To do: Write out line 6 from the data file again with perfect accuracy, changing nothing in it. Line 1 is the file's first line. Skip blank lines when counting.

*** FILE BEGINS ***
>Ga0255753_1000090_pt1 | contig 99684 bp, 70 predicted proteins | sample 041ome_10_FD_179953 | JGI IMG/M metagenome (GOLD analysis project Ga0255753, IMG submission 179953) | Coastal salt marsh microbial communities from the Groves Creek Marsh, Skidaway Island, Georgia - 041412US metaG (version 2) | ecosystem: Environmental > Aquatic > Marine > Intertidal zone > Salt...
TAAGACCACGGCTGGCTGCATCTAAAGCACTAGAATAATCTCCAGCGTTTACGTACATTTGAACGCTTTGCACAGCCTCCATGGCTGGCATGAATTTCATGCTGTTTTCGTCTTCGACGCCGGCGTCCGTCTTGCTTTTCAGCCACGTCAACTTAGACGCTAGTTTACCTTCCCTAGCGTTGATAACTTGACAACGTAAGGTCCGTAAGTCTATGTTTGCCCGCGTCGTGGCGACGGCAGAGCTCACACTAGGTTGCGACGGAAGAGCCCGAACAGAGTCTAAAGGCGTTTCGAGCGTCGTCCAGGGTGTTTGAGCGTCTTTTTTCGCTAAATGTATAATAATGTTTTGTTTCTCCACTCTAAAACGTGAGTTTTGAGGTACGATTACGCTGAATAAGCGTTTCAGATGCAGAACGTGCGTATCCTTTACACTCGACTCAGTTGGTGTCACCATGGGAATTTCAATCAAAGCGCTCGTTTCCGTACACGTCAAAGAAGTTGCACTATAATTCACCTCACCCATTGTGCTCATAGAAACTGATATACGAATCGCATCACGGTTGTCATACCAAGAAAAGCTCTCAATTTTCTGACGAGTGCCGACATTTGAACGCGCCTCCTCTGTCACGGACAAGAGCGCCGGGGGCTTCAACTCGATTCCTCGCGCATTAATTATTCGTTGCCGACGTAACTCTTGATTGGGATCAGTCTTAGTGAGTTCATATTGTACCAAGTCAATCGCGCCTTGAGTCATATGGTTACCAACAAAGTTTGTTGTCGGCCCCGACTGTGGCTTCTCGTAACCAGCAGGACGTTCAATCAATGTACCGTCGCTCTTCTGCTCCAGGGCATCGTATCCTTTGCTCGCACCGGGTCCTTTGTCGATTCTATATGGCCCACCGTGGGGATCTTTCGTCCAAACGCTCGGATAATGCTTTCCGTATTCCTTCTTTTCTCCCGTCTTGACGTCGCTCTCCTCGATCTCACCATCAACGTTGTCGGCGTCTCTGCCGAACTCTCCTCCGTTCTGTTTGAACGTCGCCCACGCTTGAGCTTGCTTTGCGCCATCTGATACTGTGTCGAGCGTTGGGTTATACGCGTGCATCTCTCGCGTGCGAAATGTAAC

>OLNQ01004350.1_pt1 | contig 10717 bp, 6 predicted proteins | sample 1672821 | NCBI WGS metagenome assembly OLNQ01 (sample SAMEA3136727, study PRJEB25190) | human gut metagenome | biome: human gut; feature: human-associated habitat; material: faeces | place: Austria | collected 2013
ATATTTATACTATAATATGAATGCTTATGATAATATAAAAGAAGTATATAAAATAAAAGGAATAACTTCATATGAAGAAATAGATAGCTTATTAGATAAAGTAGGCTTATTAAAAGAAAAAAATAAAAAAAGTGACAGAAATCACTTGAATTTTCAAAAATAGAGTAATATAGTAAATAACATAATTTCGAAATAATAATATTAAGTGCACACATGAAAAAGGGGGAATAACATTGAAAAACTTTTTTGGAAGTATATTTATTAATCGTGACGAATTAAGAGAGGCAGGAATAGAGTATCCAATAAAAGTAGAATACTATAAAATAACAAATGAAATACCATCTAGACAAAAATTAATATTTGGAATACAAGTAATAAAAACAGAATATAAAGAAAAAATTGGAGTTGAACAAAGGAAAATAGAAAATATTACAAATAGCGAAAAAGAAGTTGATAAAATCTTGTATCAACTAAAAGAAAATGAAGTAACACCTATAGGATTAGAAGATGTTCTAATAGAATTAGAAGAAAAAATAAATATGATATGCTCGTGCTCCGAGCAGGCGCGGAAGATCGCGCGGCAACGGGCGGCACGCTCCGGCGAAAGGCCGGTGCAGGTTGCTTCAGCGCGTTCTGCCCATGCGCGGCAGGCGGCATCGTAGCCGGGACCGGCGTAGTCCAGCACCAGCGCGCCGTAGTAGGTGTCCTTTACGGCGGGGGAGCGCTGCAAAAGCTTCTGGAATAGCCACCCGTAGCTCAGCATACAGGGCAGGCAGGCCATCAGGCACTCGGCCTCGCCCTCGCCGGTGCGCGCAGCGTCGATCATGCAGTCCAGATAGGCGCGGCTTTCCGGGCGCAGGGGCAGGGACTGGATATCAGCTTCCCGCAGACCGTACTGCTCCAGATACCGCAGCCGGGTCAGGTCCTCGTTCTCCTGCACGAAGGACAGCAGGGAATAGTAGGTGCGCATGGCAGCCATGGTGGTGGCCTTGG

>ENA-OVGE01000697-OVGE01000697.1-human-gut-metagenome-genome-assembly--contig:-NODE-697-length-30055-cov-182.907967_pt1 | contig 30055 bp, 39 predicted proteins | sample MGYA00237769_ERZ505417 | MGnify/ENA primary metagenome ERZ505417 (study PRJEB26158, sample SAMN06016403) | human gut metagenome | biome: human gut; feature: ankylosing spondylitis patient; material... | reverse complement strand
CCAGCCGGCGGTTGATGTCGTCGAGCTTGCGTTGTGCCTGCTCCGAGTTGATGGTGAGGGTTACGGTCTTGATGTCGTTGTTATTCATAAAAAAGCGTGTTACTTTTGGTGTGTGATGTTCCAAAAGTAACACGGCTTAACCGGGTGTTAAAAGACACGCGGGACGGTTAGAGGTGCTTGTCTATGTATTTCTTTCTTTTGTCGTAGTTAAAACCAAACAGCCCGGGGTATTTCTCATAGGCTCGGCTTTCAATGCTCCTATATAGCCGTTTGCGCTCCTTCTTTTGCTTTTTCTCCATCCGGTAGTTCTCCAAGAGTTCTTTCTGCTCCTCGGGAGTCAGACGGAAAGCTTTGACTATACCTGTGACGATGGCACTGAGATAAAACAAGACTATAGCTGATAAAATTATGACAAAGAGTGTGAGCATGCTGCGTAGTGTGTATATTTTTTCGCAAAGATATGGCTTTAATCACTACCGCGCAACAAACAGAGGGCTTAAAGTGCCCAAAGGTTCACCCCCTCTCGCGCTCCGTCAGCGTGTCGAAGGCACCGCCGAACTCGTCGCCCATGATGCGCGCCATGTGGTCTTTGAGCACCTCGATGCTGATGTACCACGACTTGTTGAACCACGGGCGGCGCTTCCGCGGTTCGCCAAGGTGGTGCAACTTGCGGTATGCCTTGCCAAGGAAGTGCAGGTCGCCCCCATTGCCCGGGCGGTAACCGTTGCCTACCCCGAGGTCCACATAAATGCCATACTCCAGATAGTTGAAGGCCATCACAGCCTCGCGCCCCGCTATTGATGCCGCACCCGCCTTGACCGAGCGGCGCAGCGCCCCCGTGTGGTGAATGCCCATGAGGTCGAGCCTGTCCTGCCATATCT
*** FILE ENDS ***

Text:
CCAGCCGGCGGTTGATGTCGTCGAGCTTGCGTTGTGCCTGCTCCGAGTTGATGGTGAGGGTTACGGTCTTGATGTCGTTGTTATTCATAAAAAAGCGTGTTACTTTTGGTGTGTGATGTTCCAAAAGTAACACGGCTTAACCGGGTGTTAAAAGACACGCGGGACGGTTAGAGGTGCTTGTCTATGTATTTCTTTCTTTTGTCGTAGTTAAAACCAAACAGCCCGGGGTATTTCTCATAGGCTCGGCTTTCAATGCTCCTATATAGCCGTTTGCGCTCCTTCTTTTGCTTTTTCTCCATCCGGTAGTTCTCCAAGAGTTCTTTCTGCTCCTCGGGAGTCAGACGGAAAGCTTTGACTATACCTGTGACGATGGCACTGAGATAAAACAAGACTATAGCTGATAAAATTATGACAAAGAGTGTGAGCATGCTGCGTAGTGTGTATATTTTTTCGCAAAGATATGGCTTTAATCACTACCGCGCAACAAACAGAGGGCTTAAAGTGCCCAAAGGTTCACCCCCTCTCGCGCTCCGTCAGCGTGTCGAAGGCACCGCCGAACTCGTCGCCCATGATGCGCGCCATGTGGTCTTTGAGCACCTCGATGCTGATGTACCACGACTTGTTGAACCACGGGCGGCGCTTCCGCGGTTCGCCAAGGTGGTGCAACTTGCGGTATGCCTTGCCAAGGAAGTGCAGGTCGCCCCCATTGCCCGGGCGGTAACCGTTGCCTACCCCGAGGTCCACATAAATGCCATACTCCAGATAGTTGAAGGCCATCACAGCCTCGCGCCCCGCTATTGATGCCGCACCCGCCTTGACCGAGCGGCGCAGCGCCCCCGTGTGGTGAATGCCCATGAGGTCGAGCCTGTCCTGCCATATCT